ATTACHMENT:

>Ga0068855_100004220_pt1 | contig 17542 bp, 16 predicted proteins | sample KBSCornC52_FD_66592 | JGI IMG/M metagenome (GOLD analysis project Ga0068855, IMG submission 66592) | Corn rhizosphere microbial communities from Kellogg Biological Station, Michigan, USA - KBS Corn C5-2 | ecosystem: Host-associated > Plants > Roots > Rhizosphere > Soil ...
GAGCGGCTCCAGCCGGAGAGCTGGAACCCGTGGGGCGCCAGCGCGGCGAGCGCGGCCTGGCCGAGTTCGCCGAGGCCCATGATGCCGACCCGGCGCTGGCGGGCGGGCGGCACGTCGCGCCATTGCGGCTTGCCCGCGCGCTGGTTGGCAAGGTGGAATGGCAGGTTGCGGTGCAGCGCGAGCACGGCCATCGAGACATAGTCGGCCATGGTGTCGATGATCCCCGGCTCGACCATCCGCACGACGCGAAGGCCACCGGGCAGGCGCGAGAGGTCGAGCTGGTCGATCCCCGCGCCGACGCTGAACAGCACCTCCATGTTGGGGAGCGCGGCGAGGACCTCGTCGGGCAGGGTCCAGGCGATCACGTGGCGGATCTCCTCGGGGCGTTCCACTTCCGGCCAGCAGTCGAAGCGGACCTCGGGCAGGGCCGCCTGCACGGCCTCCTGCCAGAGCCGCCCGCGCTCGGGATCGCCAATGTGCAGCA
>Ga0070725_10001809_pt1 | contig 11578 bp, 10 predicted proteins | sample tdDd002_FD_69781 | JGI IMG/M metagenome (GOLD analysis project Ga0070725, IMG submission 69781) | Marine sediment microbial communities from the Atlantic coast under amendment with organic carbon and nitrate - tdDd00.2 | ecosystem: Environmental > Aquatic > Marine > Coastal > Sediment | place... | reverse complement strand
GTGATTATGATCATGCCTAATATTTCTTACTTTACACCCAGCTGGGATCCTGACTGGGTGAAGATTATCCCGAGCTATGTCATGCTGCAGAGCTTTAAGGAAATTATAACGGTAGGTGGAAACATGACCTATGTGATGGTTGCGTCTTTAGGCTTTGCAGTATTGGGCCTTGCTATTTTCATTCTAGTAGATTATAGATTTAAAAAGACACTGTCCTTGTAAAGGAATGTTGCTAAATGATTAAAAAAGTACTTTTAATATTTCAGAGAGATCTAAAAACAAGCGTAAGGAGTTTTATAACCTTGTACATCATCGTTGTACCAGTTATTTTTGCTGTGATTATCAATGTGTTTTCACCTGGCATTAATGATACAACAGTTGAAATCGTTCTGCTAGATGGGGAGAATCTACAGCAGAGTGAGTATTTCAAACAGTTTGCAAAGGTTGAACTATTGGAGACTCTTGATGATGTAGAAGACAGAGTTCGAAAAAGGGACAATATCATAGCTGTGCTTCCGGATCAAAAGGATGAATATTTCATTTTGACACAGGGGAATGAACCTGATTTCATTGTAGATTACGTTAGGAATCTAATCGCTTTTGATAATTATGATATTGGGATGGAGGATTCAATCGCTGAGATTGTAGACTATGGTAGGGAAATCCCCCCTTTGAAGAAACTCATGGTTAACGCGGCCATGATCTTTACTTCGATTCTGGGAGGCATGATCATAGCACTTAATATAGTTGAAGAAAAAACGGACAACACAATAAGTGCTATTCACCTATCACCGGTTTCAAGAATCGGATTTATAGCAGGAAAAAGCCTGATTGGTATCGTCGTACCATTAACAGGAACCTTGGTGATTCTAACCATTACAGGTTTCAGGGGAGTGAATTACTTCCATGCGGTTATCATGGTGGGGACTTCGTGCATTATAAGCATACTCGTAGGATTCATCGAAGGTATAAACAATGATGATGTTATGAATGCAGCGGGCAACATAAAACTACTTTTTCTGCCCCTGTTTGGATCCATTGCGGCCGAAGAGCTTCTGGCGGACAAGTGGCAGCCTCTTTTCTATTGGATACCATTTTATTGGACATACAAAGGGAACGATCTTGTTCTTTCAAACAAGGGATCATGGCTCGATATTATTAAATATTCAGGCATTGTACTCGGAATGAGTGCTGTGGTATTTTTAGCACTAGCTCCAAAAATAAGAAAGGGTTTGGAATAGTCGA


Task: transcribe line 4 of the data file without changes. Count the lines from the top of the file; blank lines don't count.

GTGATTATGATCATGCCTAATATTTCTTACTTTACACCCAGCTGGGATCCTGACTGGGTGAAGATTATCCCGAGCTATGTCATGCTGCAGAGCTTTAAGGAAATTATAACGGTAGGTGGAAACATGACCTATGTGATGGTTGCGTCTTTAGGCTTTGCAGTATTGGGCCTTGCTATTTTCATTCTAGTAGATTATAGATTTAAAAAGACACTGTCCTTGTAAAGGAATGTTGCTAAATGATTAAAAAAGTACTTTTAATATTTCAGAGAGATCTAAAAACAAGCGTAAGGAGTTTTATAACCTTGTACATCATCGTTGTACCAGTTATTTTTGCTGTGATTATCAATGTGTTTTCACCTGGCATTAATGATACAACAGTTGAAATCGTTCTGCTAGATGGGGAGAATCTACAGCAGAGTGAGTATTTCAAACAGTTTGCAAAGGTTGAACTATTGGAGACTCTTGATGATGTAGAAGACAGAGTTCGAAAAAGGGACAATATCATAGCTGTGCTTCCGGATCAAAAGGATGAATATTTCATTTTGACACAGGGGAATGAACCTGATTTCATTGTAGATTACGTTAGGAATCTAATCGCTTTTGATAATTATGATATTGGGATGGAGGATTCAATCGCTGAGATTGTAGACTATGGTAGGGAAATCCCCCCTTTGAAGAAACTCATGGTTAACGCGGCCATGATCTTTACTTCGATTCTGGGAGGCATGATCATAGCACTTAATATAGTTGAAGAAAAAACGGACAACACAATAAGTGCTATTCACCTATCACCGGTTTCAAGAATCGGATTTATAGCAGGAAAAAGCCTGATTGGTATCGTCGTACCATTAACAGGAACCTTGGTGATTCTAACCATTACAGGTTTCAGGGGAGTGAATTACTTCCATGCGGTTATCATGGTGGGGACTTCGTGCATTATAAGCATACTCGTAGGATTCATCGAAGGTATAAACAATGATGATGTTATGAATGCAGCGGGCAACATAAAACTACTTTTTCTGCCCCTGTTTGGATCCATTGCGGCCGAAGAGCTTCTGGCGGACAAGTGGCAGCCTCTTTTCTATTGGATACCATTTTATTGGACATACAAAGGGAACGATCTTGTTCTTTCAAACAAGGGATCATGGCTCGATATTATTAAATATTCAGGCATTGTACTCGGAATGAGTGCTGTGGTATTTTTAGCACTAGCTCCAAAAATAAGAAAGGGTTTGGAATAGTCGA